Google vision casting and look at all the business links like the Great Transfer of Wealth Conference, etc. etc.

    Why use big business terminology that is designed to make lots of money and gain power and build empires for the vision caster??

  133. I have an entirely other perspective on “Vision.”

    Embracing vision, not casting it.

  134. Kevin H says:

    Okay, back in for (maybe) one last comment in effort to explain my self maybe a little bit better.

    I agree that the term “vision casting” is an unfortunate term when used within the church. It certainly gives the connotation of a CEO setting the direction and goals for a business. And probably the large majority of those within the church who choose to use this term are hucksters with significant desires of their own power, control, and money.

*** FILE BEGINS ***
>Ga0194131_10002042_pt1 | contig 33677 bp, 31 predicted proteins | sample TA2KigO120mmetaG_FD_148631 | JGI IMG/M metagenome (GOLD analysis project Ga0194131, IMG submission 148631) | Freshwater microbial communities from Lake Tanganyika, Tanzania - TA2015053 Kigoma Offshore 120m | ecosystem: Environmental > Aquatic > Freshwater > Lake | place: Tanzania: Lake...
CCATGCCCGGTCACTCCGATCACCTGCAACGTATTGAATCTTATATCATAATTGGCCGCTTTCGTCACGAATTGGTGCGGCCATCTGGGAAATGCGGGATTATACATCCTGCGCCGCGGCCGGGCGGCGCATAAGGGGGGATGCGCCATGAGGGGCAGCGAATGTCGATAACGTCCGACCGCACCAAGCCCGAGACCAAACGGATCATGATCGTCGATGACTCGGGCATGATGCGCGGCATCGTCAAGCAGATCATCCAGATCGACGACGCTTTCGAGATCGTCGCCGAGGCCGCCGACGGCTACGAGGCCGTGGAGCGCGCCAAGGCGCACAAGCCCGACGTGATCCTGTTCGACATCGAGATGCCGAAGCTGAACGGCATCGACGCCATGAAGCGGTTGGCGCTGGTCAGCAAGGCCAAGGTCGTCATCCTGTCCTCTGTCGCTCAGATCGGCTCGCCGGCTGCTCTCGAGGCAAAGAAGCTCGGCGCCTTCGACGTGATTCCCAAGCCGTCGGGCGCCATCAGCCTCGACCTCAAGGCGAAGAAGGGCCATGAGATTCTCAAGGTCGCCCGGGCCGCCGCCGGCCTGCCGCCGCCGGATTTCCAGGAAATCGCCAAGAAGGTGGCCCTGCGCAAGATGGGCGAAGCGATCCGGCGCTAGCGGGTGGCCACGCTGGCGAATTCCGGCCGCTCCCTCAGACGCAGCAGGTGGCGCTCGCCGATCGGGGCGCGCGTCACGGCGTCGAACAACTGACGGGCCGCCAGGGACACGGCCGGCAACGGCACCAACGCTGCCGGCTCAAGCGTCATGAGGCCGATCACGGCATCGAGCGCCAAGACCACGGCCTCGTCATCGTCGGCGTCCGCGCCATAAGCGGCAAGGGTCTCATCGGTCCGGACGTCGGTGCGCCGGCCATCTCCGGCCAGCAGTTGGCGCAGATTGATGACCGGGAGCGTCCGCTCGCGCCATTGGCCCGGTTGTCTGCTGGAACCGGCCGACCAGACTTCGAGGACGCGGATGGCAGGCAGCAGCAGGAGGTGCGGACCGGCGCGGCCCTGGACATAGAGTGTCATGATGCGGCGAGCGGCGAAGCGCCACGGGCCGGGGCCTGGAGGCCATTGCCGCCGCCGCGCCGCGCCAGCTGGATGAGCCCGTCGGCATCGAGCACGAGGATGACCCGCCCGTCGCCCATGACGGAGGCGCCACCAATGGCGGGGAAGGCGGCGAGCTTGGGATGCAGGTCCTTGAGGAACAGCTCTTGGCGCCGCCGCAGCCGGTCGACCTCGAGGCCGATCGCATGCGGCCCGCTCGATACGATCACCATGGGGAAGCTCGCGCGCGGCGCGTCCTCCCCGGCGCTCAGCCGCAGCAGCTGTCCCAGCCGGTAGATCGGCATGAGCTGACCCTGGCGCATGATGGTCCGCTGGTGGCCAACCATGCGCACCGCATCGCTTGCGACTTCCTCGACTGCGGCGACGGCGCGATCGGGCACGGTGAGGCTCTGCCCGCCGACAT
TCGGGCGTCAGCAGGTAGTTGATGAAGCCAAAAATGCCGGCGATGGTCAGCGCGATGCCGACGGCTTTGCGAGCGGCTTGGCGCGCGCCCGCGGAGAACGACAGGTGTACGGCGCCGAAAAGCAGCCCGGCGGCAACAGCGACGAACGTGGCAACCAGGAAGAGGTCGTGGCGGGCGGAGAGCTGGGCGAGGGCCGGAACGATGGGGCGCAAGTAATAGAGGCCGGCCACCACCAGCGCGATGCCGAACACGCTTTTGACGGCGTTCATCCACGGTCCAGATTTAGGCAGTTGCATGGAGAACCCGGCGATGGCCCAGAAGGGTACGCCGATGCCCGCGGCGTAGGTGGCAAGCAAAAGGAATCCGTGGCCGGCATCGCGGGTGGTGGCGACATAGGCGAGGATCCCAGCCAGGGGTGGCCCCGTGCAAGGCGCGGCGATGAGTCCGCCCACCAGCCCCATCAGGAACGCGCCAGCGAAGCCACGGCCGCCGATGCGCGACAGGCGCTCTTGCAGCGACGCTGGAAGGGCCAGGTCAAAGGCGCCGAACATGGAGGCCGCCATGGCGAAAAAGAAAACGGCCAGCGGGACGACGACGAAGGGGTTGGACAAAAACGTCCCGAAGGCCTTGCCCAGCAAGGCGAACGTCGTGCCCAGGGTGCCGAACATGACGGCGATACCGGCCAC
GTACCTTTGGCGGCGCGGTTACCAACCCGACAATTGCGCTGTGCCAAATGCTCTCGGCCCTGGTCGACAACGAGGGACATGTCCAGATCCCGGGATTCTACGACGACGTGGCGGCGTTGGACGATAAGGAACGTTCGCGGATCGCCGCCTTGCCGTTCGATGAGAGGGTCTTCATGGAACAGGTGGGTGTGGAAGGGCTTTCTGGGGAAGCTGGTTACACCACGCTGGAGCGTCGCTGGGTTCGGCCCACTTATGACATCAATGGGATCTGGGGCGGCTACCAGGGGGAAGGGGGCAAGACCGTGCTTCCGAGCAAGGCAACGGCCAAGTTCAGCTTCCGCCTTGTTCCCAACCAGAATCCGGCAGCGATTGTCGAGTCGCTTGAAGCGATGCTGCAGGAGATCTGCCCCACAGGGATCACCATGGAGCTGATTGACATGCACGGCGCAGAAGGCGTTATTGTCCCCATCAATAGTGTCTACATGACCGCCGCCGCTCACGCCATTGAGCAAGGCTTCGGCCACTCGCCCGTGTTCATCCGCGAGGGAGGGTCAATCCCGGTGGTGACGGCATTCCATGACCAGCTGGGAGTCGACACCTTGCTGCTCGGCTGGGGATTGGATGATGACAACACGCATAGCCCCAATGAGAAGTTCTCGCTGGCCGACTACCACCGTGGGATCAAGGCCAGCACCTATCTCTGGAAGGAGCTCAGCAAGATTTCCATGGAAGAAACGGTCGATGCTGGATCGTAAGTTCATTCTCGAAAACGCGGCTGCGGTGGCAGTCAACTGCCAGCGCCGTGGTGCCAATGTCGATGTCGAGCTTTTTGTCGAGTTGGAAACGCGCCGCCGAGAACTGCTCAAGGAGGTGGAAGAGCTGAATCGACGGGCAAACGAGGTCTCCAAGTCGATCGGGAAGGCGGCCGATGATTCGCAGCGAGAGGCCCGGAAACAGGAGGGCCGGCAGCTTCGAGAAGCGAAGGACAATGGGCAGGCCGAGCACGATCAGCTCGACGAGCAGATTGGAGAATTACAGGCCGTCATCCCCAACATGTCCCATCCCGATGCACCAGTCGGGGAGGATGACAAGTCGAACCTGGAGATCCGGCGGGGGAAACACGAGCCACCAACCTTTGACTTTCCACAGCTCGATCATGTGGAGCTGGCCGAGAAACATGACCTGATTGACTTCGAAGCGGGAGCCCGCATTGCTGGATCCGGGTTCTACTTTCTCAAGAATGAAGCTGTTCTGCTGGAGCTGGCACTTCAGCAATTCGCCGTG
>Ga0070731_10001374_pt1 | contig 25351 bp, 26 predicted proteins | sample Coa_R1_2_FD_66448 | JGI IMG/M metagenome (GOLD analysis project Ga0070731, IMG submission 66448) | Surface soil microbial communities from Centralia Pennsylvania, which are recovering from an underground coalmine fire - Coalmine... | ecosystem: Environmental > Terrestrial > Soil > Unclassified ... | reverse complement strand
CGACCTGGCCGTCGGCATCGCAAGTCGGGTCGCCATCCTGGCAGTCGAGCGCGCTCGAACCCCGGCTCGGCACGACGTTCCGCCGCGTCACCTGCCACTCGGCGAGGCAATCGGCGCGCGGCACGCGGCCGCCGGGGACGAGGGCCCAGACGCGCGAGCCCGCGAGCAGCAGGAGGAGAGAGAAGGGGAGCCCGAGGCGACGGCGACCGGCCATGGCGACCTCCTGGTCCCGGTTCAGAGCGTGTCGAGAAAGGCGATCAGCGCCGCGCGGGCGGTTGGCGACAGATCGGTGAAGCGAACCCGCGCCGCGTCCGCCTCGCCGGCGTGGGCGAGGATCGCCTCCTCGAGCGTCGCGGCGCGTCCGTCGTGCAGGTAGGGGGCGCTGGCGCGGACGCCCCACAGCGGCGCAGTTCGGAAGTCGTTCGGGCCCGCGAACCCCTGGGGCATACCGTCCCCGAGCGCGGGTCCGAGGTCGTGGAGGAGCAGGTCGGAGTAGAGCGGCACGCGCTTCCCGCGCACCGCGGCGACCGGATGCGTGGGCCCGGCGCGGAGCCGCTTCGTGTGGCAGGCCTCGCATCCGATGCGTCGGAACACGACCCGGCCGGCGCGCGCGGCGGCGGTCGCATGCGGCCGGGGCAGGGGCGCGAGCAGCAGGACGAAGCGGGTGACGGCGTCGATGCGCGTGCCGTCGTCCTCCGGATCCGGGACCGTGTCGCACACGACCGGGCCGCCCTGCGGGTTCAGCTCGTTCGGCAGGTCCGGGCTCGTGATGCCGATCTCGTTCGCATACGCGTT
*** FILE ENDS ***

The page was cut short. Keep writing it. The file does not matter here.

I still think, however, we are being too condemning of anything “visionary” within the church itself. If you look up the term visionary in the dictionary there are a variety of nuances given on the definitions. If you read them and picture them in the church setting, some of the definitions do not fit very well at all within the church while others, at least I think, are more palatable.

    I also think when we think of a church pastor or church leader claiming to be visionary, we picture that person as being primarily focused on things like greater attendance and more money coming into the church and a big production stage and coffee shops and the like. But is this necessarily always the case or does it need to be the case?